Dissertation Diary: VR Arcade Retrowave Genesis [1/2]
Updated: Oct 25, 2020
Welcome to my dissertation blog!
So as explained in the first blog, this space will be used for showing updates to the project I am and will be developing over the course of the academic year. My intention is to add a new blog each week during the weekend, and in the event that a blog is late then I'll be sure to explain why. The early stages of blog writing will no doubt be rough around the edges, and I'll endeavor to find ways to make the blogs as interesting to read as possible through images, videos etc. where possible. For now, I'll break down what my dissertation is going to be.
The (currently untitled) project is going to be a virtual reality (VR) game that draws heavy inspiration from classic arcade games whilst combining elements from some of my favourite VR games. Development is utilizing Oculus Rift and Oculus Quest equipment for testing and the Unity game engine for building the game, with scripts being written in the C# language. The design will have strong ties to the retrowave / synthwave genres, which essentially is lots of very typical 80s characteristics like neon lights, gridlines and so on. The idea came to me early on when I was drafting up several project proposals at the start of the summer, which has given me lots of time to research about developing a VR title with Unity. Once I had enough feedback on which project might have the greatest potential, I created the project in early August and started developing.
Basic Scene Setup
I began by creating an environment with a similar look and feel to some classic retrowave backgrounds I found online. This was fairly quick to set up; I created a floor and a ceiling and applied a gridline texture onto them that I found from the 'NeonSphere - Starter Pack'. I followed up by creating a deep purple colour for the skybox and added in a pink fog so that things in the distance will not be so easily visible to the player. I will explain later on what these additional elements are that can be seen in the images below.
VR Basic Player Controls
My first obstacle was making sure I could correctly set up the VR controls. I installed the Oculus Integration package into my project, and saw that I was presented with a choice: "OVRCameraRig" and "OVRPlayerController". Both items will get me basic VR controls set up and allow me to begin testing the game, but I wanted to find out what the difference between them was. After some researching, it seemed that the distinction was a small one; OVRCameraRig is better if the player is mostly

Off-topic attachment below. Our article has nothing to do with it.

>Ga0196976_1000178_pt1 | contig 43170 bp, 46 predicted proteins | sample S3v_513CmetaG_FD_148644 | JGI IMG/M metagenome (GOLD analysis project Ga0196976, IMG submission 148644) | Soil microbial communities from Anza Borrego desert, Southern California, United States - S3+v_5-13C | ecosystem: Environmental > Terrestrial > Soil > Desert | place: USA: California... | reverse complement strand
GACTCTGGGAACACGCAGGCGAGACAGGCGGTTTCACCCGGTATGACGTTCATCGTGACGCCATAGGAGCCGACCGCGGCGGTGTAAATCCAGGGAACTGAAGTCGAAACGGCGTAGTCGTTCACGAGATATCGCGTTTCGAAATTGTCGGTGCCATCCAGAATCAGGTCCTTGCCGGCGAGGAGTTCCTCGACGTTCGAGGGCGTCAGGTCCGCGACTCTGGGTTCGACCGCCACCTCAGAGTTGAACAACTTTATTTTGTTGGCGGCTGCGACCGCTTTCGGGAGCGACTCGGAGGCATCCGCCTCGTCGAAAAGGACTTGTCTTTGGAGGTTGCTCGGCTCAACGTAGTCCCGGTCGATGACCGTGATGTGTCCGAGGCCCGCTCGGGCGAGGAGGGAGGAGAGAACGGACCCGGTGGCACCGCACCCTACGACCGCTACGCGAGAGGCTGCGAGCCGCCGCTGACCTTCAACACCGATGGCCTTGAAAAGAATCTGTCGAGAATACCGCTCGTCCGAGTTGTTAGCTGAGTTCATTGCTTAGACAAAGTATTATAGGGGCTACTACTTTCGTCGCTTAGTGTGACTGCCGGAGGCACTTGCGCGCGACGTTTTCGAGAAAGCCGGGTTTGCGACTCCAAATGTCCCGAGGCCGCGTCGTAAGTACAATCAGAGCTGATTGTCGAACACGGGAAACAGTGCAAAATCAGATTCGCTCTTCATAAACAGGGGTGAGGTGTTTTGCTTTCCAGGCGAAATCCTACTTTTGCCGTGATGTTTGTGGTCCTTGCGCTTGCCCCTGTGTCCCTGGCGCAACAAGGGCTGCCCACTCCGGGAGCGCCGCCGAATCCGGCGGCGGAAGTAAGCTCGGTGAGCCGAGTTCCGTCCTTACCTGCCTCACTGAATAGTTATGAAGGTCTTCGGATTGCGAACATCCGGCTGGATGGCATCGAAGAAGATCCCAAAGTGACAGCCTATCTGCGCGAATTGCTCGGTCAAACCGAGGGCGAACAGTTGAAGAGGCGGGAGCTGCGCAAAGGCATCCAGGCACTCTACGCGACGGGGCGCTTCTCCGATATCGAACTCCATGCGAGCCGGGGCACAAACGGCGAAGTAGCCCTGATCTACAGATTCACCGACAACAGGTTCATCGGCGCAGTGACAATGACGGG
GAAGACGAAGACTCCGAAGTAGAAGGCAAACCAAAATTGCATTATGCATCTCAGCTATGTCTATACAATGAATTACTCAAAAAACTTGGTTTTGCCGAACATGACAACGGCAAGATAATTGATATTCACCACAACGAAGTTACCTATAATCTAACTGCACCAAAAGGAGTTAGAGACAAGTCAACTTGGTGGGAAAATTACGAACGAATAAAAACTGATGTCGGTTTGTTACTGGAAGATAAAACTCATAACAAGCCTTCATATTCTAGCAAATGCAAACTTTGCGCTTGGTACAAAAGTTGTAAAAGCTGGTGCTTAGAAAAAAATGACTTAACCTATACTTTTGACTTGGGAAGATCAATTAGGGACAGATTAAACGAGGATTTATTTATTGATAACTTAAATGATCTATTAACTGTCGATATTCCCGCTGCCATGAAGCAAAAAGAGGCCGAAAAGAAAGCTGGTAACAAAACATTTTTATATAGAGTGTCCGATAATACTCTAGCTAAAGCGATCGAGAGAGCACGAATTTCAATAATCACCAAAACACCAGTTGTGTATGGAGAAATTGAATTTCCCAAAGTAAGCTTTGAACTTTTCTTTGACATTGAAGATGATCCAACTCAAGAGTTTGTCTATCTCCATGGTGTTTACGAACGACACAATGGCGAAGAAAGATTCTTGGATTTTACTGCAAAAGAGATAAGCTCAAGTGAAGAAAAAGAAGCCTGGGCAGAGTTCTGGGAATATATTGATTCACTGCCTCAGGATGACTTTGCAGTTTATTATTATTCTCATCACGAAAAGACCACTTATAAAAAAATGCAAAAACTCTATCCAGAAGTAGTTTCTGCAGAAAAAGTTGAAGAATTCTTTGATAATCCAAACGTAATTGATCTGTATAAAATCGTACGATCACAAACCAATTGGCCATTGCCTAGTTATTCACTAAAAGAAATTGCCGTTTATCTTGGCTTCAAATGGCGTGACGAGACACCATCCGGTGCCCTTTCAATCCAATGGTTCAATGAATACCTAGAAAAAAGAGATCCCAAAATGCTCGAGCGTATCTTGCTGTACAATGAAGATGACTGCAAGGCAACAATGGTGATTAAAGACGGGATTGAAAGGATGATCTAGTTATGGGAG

stationary, and OVRPlayerController is better if the player is travelling a lot inside the game. Since I want my player to be in a stationary location, I added in the OVRCameraRig and voilà, the player can now play the game with their VR gear! The camera icon in the scene images represents where the player would start when loading the game.
I want to base the core gameplay off of the old arcade games where you would hold a plastic gun and use it to shoot at enemies on the screen, something like the House of the Dead arcade machines. This means that I won't need the player to have VR hands to interact with their environment; it will all be done through raycasting between a point on the guns and the UI elements that will be added later on. To do this, I created some basic guns to use as a template that I made from a couple of cubes, applied a simple texture to give them a neon look and attached them as children of the left and right hand anchors (seen in the above image next to the blue cube icons). Now, the player's hands are virtual guns - hooray!
No virtual gun worth its salt is complete without being about to fire bullets, so I created a basic bullet out of a cube, added a new script with an old school firing sound to the guns and now they can fire.
This would be nice, except for one small problem...squeezing the trigger on either controller results in both guns firing at the same time. As a quick fix, I separated the script into two for each controller and now have it working as intended. This is by no means optimal and can be easily improved, but for now it's a stable fix.
Enemies & Spawning Systems
Next up on the list was to add in some enemies for our player to shoot and destroy!